Cash-strapped Kansas City will get a windfall from Biden’s COVID-19 relief bill

March 11, 2021
In The News

After burning through cash reserves last year, Kansas City is set to receive $195 million in federal aid that Mayor Quinton Lucas hailed as a “game-changer” for the financially-pressed city.

 

Congress gave final passage Wednesday to President Joe Biden’s $1.9 trillion COVID-19 relief bill. It provides a $350 billion windfall for state and local governments nationwide.

 

The aid comes as Missouri’s largest city faces a $70 million revenue shortfall, created by the pandemic’s decimation of the city’s convention and tourism industry.

 

Guidelines for spending the money are broader than in previous federal packages. Cities and states will be allowed to use the funds to respond to the economic impact of COVID-19 in addition to public health uses.

 

“We know there are limits to where this money can go, but we also know that this addresses what is going to be a crisis in our local government response, not just to COVID-19 but also to how we fund the basic city services Kansas Citians expect,” Lucas told reporters on a Zoom call after Congress sent the bill to Biden’s desk.

 

 

Biden will sign the bill Friday.

 

 

In addition to the direct aid to the city, the four counties that the city spans will also receive aid.

 

Jackson County: $136 million

 

Clay County: $48 million

 

Platte County: $21 million

 

Cass County: $20 million

 

Absent from this bill is the 500,000 population threshold for direct aid which forced Kansas City to get its last year money from the counties — and proved to be a political headache.

 

“We were not able to spend money to the extent we needed to address the crisis and you saw us go deeply into reserves, probably more than any jurisdiction around here,” Lucas said, noting the lack of federal aid last year forced the city to spend down $50 million in its cash reserves.

 

Jackson and Clay Counties eventually shared a portion of their funds from last year’s package after prolonged negotiations, but it has yet to receive any money from Platte County.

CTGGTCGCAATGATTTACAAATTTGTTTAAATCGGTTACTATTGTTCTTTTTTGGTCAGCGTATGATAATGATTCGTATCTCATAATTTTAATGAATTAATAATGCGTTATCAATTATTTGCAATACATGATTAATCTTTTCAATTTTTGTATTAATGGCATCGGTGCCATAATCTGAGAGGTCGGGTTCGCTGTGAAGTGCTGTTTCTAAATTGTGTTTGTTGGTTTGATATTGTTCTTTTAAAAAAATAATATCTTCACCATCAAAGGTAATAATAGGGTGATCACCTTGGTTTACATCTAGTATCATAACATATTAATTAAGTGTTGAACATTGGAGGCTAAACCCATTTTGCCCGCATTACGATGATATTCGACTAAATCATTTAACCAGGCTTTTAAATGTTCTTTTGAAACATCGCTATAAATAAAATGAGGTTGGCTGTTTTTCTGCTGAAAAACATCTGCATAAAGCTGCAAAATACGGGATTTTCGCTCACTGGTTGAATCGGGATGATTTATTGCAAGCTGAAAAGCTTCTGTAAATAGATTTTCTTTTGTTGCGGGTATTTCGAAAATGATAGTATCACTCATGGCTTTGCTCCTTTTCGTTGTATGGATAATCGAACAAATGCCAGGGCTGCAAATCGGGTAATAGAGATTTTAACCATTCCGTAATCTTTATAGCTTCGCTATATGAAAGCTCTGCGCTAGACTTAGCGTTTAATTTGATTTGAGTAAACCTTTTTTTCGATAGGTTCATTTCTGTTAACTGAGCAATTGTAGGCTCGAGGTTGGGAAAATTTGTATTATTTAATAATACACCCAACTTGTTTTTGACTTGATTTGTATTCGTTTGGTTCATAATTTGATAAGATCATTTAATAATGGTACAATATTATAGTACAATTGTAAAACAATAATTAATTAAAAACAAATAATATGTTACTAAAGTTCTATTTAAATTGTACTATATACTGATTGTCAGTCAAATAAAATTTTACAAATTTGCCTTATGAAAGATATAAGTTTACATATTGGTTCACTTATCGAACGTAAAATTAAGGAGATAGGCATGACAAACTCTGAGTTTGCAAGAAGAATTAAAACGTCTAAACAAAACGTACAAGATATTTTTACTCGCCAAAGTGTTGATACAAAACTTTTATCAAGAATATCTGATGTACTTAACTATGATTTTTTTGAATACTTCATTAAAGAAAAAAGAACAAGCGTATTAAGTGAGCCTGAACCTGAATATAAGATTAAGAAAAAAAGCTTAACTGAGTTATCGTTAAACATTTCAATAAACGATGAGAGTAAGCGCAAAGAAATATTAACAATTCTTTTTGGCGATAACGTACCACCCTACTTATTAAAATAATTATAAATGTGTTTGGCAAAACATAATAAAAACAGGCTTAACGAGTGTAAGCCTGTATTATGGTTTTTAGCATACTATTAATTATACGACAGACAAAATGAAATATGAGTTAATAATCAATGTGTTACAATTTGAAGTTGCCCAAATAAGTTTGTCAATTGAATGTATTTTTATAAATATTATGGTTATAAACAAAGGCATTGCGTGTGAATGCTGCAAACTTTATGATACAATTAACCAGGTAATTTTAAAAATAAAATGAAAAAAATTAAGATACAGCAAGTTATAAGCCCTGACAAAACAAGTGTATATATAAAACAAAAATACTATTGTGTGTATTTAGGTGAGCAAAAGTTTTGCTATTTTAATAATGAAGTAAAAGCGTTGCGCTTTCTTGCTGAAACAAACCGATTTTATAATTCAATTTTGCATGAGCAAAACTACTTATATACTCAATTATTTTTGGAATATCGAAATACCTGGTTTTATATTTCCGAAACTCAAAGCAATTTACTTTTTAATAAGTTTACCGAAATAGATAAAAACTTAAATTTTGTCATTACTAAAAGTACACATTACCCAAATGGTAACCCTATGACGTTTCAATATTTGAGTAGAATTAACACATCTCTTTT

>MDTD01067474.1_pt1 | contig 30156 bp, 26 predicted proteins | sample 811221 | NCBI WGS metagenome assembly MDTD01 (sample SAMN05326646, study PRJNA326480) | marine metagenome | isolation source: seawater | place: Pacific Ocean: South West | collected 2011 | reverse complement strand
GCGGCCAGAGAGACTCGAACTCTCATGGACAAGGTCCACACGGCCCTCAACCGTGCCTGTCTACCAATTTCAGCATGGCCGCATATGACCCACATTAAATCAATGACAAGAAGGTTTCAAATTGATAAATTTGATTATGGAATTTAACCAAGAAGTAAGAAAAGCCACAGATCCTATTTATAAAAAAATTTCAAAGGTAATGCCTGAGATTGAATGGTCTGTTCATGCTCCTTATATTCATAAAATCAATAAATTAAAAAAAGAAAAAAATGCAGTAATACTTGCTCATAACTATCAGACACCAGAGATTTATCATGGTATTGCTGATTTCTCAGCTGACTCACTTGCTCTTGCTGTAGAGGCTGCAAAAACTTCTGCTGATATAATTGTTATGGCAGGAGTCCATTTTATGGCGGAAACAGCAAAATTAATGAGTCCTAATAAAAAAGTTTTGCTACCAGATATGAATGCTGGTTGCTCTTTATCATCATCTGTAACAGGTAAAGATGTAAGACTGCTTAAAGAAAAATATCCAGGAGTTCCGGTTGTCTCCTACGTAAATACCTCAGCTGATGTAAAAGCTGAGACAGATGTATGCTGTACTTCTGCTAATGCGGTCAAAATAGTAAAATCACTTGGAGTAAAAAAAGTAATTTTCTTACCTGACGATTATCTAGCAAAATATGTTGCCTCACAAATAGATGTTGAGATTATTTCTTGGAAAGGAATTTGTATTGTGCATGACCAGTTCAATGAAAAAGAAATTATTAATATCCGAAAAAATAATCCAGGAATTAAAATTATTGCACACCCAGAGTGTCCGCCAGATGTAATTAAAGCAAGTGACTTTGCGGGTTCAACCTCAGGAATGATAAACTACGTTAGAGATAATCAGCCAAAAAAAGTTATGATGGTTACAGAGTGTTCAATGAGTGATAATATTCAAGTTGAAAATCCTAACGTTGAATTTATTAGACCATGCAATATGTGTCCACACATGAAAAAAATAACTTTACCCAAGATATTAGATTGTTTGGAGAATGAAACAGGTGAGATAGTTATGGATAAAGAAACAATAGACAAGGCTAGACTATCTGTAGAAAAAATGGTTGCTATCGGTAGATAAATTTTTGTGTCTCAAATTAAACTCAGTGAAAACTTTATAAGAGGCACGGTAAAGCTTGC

This time the aid to cities and counties will be calculated under the same formula used by the federal Community Development Block Grant program, which factors total population and poverty rate.

 

“We’re glad that Congress saw fit to allow money to go directly to the cities because it’s going to allow us to directly help people. All those things that you’ve all been reporting on— how do we take care of our unhoused and homeless population? How do we pay for our frontline workers?” Lucas said.

 

“This is why these resources are so important. I wish we could’ve gotten them earlier.”

 

 

Missouri Democratic Rep. Emanuel Cleaver, a former Kansas City mayor, touted the changes to the aid formula that ensured direct aid for the region’s cities after last year’s road blocks.

 

“One of my priorities as we began to craft this proposal was to guarantee cities with populations under 500,000 would receive direct funding, and I’m thrilled we were able to make that much-needed change from previous relief packages.”

 

JOHNSON COUNTY

Cities on both sides of the Kansas City metro will get millions in aid. Independence, Overland Park and Olathe will all receive about $20 million.

 

Sean Reilly, spokesman for the city of Overland Park, refused to discuss uses for the money either in broad or specific terms.

 

 

“Whatever money the city does receive will be used for one-time expenses. Until we have the final requirements for how to spend the money, we don’t know any specifics,” he said. “We’ll wait until the bill is signed.”

 

Overland Park drew criticism last fall when it also planned to spend $350,000 in federal aid to purchase cameras for the broadcast of games at Scheels Soccer Complex. After making national headlines, city officials decided to pull the funding, citing a “timing” issue.

 

Councilman and mayoral candidate Faris Farassati, who was the first to oppose that use of COVID-19 relief funding, said that he continues to push for the city to divert funding toward struggling small businesses and low-income residents.